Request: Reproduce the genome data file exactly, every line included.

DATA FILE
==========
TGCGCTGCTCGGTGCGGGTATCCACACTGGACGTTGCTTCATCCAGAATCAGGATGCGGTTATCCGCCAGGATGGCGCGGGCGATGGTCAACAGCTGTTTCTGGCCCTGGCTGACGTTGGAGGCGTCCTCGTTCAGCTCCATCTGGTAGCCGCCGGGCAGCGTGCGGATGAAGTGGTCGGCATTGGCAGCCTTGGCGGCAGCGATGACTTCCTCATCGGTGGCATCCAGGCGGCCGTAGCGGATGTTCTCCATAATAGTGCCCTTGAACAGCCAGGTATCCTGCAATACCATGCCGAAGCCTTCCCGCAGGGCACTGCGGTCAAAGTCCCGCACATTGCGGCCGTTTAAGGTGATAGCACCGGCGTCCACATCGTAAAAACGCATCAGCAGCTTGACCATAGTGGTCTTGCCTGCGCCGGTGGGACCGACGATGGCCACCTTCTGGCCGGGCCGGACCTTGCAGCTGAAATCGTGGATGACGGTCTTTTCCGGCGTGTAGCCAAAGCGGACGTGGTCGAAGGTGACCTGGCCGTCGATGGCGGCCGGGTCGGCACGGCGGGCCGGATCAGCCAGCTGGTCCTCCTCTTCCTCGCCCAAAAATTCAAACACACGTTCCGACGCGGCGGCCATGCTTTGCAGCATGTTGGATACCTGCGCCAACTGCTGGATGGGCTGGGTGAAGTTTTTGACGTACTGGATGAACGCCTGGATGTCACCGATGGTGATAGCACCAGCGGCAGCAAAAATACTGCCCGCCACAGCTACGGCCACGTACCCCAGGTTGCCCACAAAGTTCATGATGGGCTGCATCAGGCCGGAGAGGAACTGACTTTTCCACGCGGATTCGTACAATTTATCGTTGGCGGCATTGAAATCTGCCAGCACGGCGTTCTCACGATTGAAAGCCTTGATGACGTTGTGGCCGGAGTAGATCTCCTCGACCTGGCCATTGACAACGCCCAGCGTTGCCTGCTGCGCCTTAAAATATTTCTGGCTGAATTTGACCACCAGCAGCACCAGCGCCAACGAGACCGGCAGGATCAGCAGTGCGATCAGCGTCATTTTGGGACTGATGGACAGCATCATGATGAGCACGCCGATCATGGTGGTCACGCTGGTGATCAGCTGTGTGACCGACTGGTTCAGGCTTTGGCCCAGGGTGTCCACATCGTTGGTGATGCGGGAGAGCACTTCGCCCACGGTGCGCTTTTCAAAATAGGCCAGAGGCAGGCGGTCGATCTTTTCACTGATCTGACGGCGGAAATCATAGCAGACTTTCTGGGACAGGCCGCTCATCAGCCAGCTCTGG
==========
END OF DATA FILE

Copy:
TGCGCTGCTCGGTGCGGGTATCCACACTGGACGTTGCTTCATCCAGAATCAGGATGCGGTTATCCGCCAGGATGGCGCGGGCGATGGTCAACAGCTGTTTCTGGCCCTGGCTGACGTTGGAGGCGTCCTCGTTCAGCTCCATCTGGTAGCCGCCGGGCAGCGTGCGGATGAAGTGGTCGGCATTGGCAGCCTTGGCGGCAGCGATGACTTCCTCATCGGTGGCATCCAGGCGGCCGTAGCGGATGTTCTCCATAATAGTGCCCTTGAACAGCCAGGTATCCTGCAATACCATGCCGAAGCCTTCCCGCAGGGCACTGCGGTCAAAGTCCCGCACATTGCGGCCGTTTAAGGTGATAGCACCGGCGTCCACATCGTAAAAACGCATCAGCAGCTTGACCATAGTGGTCTTGCCTGCGCCGGTGGGACCGACGATGGCCACCTTCTGGCCGGGCCGGACCTTGCAGCTGAAATCGTGGATGACGGTCTTTTCCGGCGTGTAGCCAAAGCGGACGTGGTCGAAGGTGACCTGGCCGTCGATGGCGGCCGGGTCGGCACGGCGGGCCGGATCAGCCAGCTGGTCCTCCTCTTCCTCGCCCAAAAATTCAAACACACGTTCCGACGCGGCGGCCATGCTTTGCAGCATGTTGGATACCTGCGCCAACTGCTGGATGGGCTGGGTGAAGTTTTTGACGTACTGGATGAACGCCTGGATGTCACCGATGGTGATAGCACCAGCGGCAGCAAAAATACTGCCCGCCACAGCTACGGCCACGTACCCCAGGTTGCCCACAAAGTTCATGATGGGCTGCATCAGGCCGGAGAGGAACTGACTTTTCCACGCGGATTCGTACAATTTATCGTTGGCGGCATTGAAATCTGCCAGCACGGCGTTCTCACGATTGAAAGCCTTGATGACGTTGTGGCCGGAGTAGATCTCCTCGACCTGGCCATTGACAACGCCCAGCGTTGCCTGCTGCGCCTTAAAATATTTCTGGCTGAATTTGACCACCAGCAGCACCAGCGCCAACGAGACCGGCAGGATCAGCAGTGCGATCAGCGTCATTTTGGGACTGATGGACAGCATCATGATGAGCACGCCGATCATGGTGGTCACGCTGGTGATCAGCTGTGTGACCGACTGGTTCAGGCTTTGGCCCAGGGTGTCCACATCGTTGGTGATGCGGGAGAGCACTTCGCCCACGGTGCGCTTTTCAAAATAGGCCAGAGGCAGGCGGTCGATCTTTTCACTGATCTGACGGCGGAAATCATAGCAGACTTTCTGGGACAGGCCGCTCATCAGCCAGCTCTGG